Seriously, keep your semi-gloss and flat paint in different zip codes.  Or maybe ventilate better than I did?  Addled brains do not lend themselves to good decisions.

Friday, September 18, 2009

Day 6: Manly men!

Another issue that hung up my closing was the shed on the back of the house.  It was rotting and not truly anchored to the house anymore.  My insurance company required that I remove it within thirty days or they wouldn't cover me.  So instead of installing laminate flooring the boys got to rip apart the shed.

They had such a good time.  After pulling some nails out they decided they could just yank the thing down.


Small problem: I had neglected to think about how we'd get this out of the backyard.  My friend had even stopped by that morning *with his truck* and I didn't even think about swapping cars.  So dumb.

A few frantic phone calls later and I was headed to the Home Depot to rent a flat bed truck.  The previous owner had stored 17 bags of concrete in the shed. At some point these got waterlogged, which meant we had about 1600 pounds of concrete pillows to move out of the shed.

All together we took two trips to the dump, with a total of 2200 pounds of materials.  I mostly fetched beers and took pictures on this project, making these guys very good friends indeed.  My favorite part was when we finished getting all the debris into the truck and Z quipped, "The best part is that they'll never know where the shed was."

Wednesday, September 16, 2009

Day 3, 4, & 5: The bathroom

I'm pretty sure this wasn't original to the house. I knew I wanted to rip this vanity out, even as I was walking through the house for the first time with my realtor. Yep, I knew this house was mine even then. The question of the hour concerned the tile and whether it would continue under the vanity. My realtor and I were betting it would, but you never know.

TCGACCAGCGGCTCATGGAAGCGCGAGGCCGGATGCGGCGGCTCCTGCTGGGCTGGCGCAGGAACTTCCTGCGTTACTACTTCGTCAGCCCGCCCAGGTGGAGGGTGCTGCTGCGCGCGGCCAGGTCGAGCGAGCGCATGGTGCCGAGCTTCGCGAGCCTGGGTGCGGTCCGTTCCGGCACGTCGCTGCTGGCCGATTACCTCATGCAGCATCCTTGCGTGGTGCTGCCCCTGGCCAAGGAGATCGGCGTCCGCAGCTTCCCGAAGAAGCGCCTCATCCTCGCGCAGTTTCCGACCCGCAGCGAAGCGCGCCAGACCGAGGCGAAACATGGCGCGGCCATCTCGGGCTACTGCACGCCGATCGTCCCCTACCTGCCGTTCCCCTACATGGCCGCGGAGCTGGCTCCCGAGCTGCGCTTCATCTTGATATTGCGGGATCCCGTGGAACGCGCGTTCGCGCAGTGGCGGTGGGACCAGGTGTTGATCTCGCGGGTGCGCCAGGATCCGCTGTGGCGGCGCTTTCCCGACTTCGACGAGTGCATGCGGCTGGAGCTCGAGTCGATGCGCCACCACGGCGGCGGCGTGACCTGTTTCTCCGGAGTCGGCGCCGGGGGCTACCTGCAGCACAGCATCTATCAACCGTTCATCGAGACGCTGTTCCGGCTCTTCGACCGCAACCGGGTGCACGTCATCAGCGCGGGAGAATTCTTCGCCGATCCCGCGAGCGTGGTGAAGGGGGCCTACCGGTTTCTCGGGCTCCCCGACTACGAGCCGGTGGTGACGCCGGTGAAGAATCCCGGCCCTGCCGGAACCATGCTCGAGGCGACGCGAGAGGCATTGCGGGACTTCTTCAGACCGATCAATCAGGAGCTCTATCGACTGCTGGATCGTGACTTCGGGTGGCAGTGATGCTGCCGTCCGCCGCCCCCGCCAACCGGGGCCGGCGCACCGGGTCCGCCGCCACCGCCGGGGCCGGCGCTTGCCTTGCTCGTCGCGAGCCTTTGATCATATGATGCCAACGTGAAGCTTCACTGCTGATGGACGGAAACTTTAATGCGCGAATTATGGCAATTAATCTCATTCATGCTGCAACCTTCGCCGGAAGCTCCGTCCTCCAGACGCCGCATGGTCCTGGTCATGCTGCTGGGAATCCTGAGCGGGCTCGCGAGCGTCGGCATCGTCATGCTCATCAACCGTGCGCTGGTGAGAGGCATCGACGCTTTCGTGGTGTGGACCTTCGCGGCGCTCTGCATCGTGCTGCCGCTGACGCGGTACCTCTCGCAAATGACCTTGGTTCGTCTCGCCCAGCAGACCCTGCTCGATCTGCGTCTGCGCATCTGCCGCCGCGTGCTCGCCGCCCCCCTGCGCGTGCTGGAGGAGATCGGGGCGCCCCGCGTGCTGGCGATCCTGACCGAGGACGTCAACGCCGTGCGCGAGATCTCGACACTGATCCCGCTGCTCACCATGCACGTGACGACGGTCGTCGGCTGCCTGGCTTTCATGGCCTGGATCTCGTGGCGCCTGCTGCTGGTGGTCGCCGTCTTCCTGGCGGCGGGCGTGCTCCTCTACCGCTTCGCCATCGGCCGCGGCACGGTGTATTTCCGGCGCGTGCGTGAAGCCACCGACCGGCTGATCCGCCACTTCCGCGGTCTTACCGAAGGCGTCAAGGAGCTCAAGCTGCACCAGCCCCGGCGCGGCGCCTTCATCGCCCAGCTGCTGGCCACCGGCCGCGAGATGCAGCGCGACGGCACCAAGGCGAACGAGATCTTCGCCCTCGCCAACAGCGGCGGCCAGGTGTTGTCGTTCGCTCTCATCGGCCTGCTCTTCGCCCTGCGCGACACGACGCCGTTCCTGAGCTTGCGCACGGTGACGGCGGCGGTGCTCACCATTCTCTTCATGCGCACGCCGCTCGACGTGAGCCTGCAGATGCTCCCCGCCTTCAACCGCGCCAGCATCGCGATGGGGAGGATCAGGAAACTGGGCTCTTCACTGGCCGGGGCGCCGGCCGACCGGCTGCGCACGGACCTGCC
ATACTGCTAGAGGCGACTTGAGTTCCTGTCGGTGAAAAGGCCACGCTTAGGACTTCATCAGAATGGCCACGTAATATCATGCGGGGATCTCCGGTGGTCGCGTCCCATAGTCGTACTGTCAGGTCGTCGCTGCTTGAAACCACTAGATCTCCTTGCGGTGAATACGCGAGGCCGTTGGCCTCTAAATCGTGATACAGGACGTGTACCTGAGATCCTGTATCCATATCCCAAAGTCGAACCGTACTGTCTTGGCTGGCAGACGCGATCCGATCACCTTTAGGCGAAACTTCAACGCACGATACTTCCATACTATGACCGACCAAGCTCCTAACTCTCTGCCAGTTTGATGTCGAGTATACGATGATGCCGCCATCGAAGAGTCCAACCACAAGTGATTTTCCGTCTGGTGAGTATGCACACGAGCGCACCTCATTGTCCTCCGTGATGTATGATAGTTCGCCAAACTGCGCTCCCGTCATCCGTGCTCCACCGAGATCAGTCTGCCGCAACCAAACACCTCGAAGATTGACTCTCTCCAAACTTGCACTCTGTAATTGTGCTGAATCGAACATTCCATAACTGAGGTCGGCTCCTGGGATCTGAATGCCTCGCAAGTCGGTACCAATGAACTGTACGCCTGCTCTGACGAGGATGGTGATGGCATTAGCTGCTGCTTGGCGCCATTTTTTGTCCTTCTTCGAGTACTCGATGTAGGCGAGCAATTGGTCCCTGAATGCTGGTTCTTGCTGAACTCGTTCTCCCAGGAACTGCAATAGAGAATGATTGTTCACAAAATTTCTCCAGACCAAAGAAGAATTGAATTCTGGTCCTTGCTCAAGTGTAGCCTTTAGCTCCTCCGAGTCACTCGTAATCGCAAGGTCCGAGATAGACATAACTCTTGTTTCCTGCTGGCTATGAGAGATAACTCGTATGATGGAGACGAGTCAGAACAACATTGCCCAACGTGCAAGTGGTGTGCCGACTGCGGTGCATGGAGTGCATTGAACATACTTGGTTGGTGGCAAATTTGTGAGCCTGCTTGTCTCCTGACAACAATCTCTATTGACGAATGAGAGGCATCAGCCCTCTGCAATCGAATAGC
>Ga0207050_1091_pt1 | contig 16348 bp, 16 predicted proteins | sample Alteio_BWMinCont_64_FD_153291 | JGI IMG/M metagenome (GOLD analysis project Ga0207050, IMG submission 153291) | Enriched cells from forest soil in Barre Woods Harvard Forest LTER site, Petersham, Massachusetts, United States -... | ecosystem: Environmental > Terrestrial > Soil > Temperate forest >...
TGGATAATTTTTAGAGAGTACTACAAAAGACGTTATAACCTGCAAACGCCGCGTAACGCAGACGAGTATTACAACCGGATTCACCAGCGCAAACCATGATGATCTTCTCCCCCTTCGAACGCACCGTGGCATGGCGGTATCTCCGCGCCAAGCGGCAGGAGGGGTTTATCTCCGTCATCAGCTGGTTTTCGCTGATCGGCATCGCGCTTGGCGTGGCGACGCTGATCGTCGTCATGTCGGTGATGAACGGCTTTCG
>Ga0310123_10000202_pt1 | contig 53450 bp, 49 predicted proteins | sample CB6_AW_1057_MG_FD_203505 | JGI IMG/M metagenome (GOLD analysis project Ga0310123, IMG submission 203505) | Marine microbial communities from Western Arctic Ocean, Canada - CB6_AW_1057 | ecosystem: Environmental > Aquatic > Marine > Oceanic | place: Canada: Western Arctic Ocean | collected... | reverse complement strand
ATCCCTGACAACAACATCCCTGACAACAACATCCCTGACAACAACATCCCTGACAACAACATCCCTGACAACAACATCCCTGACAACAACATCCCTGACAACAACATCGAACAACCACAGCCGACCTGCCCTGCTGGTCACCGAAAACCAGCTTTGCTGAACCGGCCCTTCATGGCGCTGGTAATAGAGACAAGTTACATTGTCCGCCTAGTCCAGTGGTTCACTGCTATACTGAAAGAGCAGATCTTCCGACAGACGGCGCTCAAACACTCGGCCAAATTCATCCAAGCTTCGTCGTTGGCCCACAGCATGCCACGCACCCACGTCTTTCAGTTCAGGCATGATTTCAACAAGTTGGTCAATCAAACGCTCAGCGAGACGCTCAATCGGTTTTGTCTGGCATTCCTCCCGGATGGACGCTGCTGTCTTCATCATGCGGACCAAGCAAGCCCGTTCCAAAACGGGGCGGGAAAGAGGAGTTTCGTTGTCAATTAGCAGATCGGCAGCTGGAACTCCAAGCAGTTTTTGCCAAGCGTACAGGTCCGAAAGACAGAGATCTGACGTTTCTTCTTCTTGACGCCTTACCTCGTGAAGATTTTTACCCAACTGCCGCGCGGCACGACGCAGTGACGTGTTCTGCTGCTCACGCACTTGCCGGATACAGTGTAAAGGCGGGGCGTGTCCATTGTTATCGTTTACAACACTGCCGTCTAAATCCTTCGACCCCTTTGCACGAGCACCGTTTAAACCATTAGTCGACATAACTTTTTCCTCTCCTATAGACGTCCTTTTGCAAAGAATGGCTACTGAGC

I loved the floor tile in this bathroom. The shower tile (which was not original)? Not so much. And the color scheme they chose in here was puzzling, like Easter threw up.

I disconnected all the plumbing and turned off the water at the wall. I removed the countertop first, separating it from the wall where I discovered they had used 1/4" of glue. I don't do this for a living, but this seemed like an excessive amount of adhesive. I curse whoever made this decision.

I couldn't see where they had screwed the vanity to the wall, so I just pulled for all I was worth. Many things I do, not with brains or brawn, but rather out of stubbornness. It turns out that vanity was indeed screwed to the wall, but I just pulled that mothereffer right out of the wall. My back realllly hurt that night. But I had won! Take that, ugly vanity!

The technical term for this is "icky."

My spidey sense had told me I needed to pull this vanity out, and I'm glad I listened. There was mold, lots of dirt, hair, and dust. It was a respiratory nightmare, so guess what I did? I PUT ON A MASK. Go me.

Some bleach and elbow grease later, and I had all the grime taken care of. The thick layer of adhesive? I spent four hours chipping that stuff off. I gouged the hell out of the wall, too.

My friend Maura told me, after the fact, that there's some sort of product you can get at the hardware store that will melt this stuff off. But where's the fun in that? It's not like I had anything else to do in the house. Ahem.

It's sort of fun to see the old layers, the paint choices made by people 50 years ago. People back then were COLORBLIND.